Longer day or more time for teachers?

A low-performing K-8 school extended the school day by 85 minutes, but found students and teachers were exhausted — and test scores went down. Now the New Haven school provides more time for teacher collaboration in a normal 6 1/2-hour day, writes Melissa Bailey on the Hechinger Report. Scores are rising.

Brennan-Rogers School serves three public housing projects. Once Brennan had been a “community school” that stayed open nights and weekends for basketball tournaments and neighborhood events, writes Bailey.

By the 2009-10 academic year, that effort was long gone. Test scores were low. Student behavior was out of control. Principal Karen Lott was brought in to turn around the school.

Brennan-Rogers students began to attend school from 8:20 a.m. to 4:15 p.m. four days a week, with an early dismissal on Wednesdays. Much of the extra time went to enrichment activities like gardening and other student clubs and assemblies with student performances. Brennan-Rogers added 45 minutes a day for teacher collaboration while students were sent to art and gym. The school extended academic periods every day but Wednesday, when kids left between 1:00 p.m. and 1:30 p.m. while teachers stayed for training. The effort was funded by a federal grant to overhaul failing schools, which required them to expand learning time.

Parents received no advance notice of the longer schedule. Students thought they were being punished.

After a year, Lott proposed returning to the normal school day with extra time for teacher collaboration.

For the past three years, teachers have met for an hour each morning without kids. Some days, they work with colleagues teaching the same grade to plan field trips or interdisciplinary projects on topics like slavery. Other days, they learn how to use iPads and Apple TVs. Teachers also comb through student data, help each other plan lessons and analyze how those lessons went.

. . . Though the day is shorter, instruction is more efficient, said sixth-grade teacher Tavares Bussey. “The kids are getting more out of it.”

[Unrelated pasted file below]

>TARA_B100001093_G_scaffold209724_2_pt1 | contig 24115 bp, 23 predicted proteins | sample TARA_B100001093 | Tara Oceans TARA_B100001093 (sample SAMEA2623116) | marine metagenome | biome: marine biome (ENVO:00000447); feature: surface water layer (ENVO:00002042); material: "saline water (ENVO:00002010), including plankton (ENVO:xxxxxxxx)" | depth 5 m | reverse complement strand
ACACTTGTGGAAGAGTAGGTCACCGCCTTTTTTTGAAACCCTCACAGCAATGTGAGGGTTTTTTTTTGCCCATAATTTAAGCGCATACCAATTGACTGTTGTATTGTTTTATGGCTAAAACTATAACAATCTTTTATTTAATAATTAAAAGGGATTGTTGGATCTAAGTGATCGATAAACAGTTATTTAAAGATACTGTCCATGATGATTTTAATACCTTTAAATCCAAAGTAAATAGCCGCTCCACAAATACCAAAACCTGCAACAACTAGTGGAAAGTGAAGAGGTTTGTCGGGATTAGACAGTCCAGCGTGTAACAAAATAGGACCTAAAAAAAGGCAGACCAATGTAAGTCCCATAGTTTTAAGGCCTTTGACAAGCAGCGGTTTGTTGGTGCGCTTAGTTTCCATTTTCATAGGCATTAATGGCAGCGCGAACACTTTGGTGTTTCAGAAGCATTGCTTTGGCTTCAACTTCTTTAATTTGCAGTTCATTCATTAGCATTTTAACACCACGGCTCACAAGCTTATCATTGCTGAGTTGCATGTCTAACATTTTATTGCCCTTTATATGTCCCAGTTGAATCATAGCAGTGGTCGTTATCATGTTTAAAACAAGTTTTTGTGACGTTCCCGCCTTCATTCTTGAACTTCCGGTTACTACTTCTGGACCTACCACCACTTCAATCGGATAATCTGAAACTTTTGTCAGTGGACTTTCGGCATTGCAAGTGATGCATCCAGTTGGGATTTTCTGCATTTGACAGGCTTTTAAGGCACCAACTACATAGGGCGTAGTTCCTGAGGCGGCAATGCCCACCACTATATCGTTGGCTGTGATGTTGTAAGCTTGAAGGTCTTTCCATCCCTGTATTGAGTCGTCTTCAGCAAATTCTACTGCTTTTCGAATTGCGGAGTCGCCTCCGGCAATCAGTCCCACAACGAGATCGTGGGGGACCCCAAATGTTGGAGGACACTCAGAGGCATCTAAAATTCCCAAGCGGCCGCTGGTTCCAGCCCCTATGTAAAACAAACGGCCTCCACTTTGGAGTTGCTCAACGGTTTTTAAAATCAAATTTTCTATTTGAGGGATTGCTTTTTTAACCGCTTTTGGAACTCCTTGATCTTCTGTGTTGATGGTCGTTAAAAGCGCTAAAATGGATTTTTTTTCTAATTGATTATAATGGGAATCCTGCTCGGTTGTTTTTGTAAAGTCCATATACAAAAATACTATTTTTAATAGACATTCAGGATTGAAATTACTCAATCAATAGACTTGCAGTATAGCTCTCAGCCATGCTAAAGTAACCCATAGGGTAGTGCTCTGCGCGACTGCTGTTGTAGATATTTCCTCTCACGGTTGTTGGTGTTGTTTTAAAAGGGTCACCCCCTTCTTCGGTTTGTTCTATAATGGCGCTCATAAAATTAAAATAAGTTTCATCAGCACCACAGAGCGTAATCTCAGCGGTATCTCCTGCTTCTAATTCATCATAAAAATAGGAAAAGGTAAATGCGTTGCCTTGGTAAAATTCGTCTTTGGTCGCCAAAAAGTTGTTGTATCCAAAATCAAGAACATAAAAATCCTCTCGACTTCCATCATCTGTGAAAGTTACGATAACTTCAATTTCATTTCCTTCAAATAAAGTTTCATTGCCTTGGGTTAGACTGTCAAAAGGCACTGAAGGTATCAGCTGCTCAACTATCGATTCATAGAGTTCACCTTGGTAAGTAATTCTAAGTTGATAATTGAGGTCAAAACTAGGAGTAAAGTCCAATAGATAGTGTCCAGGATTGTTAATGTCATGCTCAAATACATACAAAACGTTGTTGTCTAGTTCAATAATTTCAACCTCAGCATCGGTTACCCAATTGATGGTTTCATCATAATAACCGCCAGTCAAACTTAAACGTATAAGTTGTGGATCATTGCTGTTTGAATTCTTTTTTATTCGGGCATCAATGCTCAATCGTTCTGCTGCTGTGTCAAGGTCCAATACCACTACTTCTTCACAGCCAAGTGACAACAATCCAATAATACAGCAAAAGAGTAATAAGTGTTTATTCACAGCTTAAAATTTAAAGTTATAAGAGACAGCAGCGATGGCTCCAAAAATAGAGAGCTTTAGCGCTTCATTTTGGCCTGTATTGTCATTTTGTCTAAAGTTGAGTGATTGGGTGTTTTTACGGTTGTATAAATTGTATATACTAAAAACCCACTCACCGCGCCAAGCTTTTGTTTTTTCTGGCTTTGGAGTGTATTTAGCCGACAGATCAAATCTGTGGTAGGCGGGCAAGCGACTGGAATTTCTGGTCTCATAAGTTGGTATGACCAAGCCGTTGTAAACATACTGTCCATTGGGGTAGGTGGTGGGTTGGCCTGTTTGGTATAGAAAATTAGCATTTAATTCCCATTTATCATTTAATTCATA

In September, Brennan-Rogers plans to add 15 minutes a day for students, but the time won’t be used for academics, writes Bailey. “Instead, there will be a 30-minute morning meeting for kids to work on communication skills and conflict resolution.”

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Comments

  1. Mark Roulo says:

    A low-performing K-8 school extended the school day by 85 minutes, but found students and teachers were exhausted — and test scores went down. Now the New Haven school provides more time for teacher collaboration in a normal 6 1/2-hour day…

    It would be interesting to find some district brave enough to try *shortening* the school day. Maybe the kids are exhausted now and we’ve just accepted this level of tiredness as “normal.” See what happens when the kids are only in school for 4½ – 5 hours (including recess … less than this for instructional time) instead of the current 6½ or so and see what happens…

    • Roger Sweeny says:

      Parents would be up in arms. One of the major functions of school is daycare.

      • Mark Roulo says:

        We could extend the aftercare programs.
         
        I’d just like to see it tried somewhere. One of the things I find amazing is that senior year of high school can have 30 – 35 hours of school time per week, but for the kids who go off to college the next year has about 15.

        • Roger Sweeny says:

          That’s partly because most of college work is done outside of class. A humanities or social science class will have lots of reading assigned. A science class will have problem sets.

          I teach high school physics and I am constantly assigning problems, but many of them are done in class. “If you don’t finish, finish as homework.” Much of class time is spent helping with problems and checking to see if students are “getting it” All homework is gone over the next day. College is nothing like that.

          In a high school “honors” class, you can assign reading at home and know that most students will do at least some of it. In a “college prep” class, you know no such thing. You do know that a substantial number of students simply won’t do school work out of the building. So anything you really want done has to be done in the building.

  2. Elizabeth says:

    Many other countries have significantly longer school days. We have to decide as a nation whether we want to educate to a higher level or just provide day care for the up to 18 age group.

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